Keywords:Soil moisture-precipitation feedback, random forest, granger causality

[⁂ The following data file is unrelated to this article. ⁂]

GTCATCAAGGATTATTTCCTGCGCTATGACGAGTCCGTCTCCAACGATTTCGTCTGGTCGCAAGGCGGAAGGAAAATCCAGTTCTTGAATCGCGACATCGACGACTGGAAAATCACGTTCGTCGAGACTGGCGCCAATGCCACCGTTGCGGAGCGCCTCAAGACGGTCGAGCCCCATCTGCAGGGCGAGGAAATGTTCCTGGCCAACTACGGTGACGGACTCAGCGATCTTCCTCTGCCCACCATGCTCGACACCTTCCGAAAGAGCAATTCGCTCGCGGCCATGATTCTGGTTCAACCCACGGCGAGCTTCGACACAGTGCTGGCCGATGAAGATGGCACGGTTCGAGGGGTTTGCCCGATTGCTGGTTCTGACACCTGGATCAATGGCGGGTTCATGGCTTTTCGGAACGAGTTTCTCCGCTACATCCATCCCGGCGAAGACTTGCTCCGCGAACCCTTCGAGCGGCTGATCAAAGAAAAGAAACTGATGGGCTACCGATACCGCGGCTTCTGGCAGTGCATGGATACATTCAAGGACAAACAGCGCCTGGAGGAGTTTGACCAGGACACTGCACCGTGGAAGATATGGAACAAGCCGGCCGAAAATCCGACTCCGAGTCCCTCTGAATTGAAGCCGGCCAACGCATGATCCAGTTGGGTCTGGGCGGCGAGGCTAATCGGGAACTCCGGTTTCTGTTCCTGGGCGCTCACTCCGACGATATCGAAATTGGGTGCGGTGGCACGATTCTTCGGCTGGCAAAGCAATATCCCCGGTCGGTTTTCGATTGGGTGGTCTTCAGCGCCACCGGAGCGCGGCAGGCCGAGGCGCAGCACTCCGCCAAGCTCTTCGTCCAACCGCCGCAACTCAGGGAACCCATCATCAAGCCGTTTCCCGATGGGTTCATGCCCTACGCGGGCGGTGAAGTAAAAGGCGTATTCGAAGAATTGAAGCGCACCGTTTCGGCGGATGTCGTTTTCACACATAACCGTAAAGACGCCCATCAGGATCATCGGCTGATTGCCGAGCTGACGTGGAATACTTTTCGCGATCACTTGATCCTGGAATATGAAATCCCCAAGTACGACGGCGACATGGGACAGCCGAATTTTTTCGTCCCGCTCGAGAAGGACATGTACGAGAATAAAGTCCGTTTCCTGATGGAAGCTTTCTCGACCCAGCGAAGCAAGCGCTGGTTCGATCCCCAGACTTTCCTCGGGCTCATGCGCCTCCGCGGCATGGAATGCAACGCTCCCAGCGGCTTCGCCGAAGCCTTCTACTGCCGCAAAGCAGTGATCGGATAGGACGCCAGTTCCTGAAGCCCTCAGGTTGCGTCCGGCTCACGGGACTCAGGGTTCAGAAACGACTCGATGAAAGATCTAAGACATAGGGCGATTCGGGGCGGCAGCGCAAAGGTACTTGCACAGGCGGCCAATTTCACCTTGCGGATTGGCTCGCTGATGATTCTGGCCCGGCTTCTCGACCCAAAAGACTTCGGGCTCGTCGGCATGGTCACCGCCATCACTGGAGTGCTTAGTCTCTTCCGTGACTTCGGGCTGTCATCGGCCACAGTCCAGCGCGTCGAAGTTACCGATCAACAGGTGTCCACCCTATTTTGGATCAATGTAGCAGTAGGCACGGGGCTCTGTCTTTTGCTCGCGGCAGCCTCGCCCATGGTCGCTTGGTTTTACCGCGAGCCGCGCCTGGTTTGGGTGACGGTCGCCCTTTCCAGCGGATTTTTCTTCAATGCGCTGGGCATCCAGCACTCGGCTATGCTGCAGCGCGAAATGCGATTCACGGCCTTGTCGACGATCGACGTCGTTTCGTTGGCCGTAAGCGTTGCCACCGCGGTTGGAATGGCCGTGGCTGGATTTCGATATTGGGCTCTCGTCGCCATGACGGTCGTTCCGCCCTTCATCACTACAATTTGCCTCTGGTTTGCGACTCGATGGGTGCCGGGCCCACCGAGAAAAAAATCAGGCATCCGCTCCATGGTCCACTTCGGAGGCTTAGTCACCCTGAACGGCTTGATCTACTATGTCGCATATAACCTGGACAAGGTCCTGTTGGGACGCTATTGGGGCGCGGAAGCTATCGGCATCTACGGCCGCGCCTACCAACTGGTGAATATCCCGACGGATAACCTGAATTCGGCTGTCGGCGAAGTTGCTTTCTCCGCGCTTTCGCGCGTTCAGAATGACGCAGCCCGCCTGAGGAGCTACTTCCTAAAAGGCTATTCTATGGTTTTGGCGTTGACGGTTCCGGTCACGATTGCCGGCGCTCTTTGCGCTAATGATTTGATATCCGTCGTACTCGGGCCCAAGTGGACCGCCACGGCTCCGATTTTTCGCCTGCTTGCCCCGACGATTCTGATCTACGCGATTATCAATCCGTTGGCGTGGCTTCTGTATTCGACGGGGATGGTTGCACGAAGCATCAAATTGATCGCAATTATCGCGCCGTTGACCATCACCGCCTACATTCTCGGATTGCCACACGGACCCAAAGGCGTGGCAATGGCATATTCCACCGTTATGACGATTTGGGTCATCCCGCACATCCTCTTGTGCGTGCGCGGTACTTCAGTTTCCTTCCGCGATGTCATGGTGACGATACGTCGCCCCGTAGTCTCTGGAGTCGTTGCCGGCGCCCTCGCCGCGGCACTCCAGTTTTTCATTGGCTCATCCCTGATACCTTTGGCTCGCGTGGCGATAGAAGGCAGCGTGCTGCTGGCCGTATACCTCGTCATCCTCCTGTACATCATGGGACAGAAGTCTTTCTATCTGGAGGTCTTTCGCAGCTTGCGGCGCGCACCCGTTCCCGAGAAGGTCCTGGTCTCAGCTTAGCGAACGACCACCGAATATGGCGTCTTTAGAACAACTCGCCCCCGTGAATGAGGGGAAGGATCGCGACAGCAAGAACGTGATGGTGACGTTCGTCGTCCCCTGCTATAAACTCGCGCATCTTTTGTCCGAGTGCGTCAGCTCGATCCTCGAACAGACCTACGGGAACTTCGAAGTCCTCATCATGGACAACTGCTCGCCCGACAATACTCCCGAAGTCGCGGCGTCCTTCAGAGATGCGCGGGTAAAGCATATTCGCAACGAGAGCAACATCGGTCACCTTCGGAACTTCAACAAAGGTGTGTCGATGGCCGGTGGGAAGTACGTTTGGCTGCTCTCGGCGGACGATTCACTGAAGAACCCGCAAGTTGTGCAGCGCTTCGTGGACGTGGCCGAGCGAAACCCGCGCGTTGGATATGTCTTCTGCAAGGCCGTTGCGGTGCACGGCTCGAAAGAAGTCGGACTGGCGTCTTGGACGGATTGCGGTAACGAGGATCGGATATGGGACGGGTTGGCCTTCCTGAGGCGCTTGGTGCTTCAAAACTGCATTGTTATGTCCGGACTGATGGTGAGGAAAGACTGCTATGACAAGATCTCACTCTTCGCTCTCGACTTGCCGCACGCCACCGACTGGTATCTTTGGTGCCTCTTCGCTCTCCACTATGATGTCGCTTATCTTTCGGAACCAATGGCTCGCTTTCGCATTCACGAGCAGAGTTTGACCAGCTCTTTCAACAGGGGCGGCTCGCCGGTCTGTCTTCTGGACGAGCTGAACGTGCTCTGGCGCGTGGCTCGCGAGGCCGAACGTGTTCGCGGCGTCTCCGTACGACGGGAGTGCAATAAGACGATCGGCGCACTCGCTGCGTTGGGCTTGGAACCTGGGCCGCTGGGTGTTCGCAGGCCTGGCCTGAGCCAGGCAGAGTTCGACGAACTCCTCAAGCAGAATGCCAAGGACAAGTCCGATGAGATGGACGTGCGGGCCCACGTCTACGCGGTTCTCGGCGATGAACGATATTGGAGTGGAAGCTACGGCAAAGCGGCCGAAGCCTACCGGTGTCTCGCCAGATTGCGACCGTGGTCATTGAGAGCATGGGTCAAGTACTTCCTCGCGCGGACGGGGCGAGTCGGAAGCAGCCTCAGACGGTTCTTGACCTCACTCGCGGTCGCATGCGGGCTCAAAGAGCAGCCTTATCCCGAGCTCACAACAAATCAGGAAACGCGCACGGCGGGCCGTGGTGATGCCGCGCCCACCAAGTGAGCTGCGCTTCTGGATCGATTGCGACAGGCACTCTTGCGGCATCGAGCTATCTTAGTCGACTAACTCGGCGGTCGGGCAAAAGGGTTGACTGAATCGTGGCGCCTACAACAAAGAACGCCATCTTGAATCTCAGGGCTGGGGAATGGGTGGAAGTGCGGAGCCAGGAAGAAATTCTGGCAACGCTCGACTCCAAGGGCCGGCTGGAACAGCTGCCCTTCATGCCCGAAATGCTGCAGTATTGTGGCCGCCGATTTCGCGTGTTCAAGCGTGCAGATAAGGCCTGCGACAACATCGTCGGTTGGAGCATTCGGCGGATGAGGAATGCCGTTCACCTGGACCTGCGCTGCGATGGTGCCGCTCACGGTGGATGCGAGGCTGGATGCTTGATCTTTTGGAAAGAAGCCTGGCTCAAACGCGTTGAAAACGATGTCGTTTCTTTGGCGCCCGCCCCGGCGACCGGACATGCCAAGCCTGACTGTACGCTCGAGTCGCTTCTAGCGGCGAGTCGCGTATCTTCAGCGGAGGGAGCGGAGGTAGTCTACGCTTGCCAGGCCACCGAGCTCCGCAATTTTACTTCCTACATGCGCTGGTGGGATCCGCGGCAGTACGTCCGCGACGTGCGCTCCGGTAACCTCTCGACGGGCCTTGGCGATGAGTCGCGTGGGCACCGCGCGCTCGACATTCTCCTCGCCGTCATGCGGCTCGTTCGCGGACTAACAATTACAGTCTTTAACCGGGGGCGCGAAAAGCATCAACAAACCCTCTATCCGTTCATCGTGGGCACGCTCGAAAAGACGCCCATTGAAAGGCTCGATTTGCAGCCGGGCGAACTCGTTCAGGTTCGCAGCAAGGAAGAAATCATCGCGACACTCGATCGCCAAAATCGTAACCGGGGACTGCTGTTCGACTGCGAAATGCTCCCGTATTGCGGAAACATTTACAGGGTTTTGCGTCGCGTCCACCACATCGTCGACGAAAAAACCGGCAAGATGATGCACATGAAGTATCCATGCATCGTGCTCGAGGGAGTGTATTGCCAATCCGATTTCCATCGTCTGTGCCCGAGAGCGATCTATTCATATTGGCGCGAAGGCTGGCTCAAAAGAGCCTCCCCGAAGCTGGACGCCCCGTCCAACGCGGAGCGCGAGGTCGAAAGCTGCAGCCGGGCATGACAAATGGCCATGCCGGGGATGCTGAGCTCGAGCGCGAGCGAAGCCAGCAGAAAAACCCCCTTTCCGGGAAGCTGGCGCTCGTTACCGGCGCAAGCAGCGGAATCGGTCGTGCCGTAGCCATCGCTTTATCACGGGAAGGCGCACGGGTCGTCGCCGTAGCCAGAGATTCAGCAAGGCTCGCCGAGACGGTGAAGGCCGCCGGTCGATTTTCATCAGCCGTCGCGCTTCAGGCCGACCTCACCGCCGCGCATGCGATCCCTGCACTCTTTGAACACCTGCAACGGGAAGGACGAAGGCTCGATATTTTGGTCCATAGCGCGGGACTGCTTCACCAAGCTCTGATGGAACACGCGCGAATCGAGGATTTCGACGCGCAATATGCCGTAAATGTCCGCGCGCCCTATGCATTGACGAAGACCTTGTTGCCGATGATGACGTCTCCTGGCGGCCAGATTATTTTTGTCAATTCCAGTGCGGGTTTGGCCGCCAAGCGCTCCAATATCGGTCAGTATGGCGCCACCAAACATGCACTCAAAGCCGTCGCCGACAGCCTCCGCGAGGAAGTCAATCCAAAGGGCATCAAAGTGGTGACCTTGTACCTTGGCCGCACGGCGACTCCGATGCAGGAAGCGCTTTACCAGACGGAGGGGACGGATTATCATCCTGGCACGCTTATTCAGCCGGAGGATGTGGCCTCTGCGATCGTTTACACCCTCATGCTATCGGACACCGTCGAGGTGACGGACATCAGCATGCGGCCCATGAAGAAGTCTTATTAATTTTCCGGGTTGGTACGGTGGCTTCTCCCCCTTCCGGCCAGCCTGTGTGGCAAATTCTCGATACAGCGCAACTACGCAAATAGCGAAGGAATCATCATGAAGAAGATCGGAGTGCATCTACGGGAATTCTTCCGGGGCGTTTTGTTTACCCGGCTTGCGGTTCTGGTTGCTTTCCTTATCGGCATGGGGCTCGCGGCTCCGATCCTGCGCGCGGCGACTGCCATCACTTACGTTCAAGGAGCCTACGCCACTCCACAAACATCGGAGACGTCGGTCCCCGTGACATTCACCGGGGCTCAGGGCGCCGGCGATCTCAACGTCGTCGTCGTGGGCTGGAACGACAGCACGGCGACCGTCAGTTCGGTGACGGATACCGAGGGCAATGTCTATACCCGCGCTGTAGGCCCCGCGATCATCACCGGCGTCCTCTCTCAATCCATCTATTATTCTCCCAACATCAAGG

Surface soil moisture influences precipitation through its impact on water and energy cycles. Understanding of soil moisture-precipitation (SM-P) coupling on synoptic scale is important for improving short-term weather forecasting. However, the sign and pattern of SM-P feedback are still controversial, mainly caused by the difficulty to establish causal relationship. In this paper, we use empirical models to separate local land-atmosphere coupling effect from low frequency variation and persistence effects, and use Granger causality to identify the casual relationship between surface soil moisture and subsequent precipitation over China. Five experiments are designed to investigate the impact of the discrepancy of datasets and empirical models on SM-P feedback. Differences of SM-P feedback using different SM-P datasets are minor compared to those of empirical models. We improved the SM-P feedback model by using random forest to eliminate low frequency variation and persistence effects instead of generalized linear model. Moreover, we present a novel SM-P feedback framework by considering spatial impact of data, raising a new feature selection method and a new SM-P coupling index. The corresponding pattern of SM-P feedback shows that (1) positive SM-P feedback appears almost all over China. (2) The effect of surface soil moisture on next-day precipitation probability decreases from arid to humid regions over China. (3) The effect of low frequency variation and persistence on precipitation is larger than the effect of soil moisture, but we must emphasize that soil moisture also plays an important role in arid and semi-arid regions. Our finding statically supports the hypothesis that strong SM-P feedback locates in transition zones and SM-P coupling is higher during wet periods for dry regions.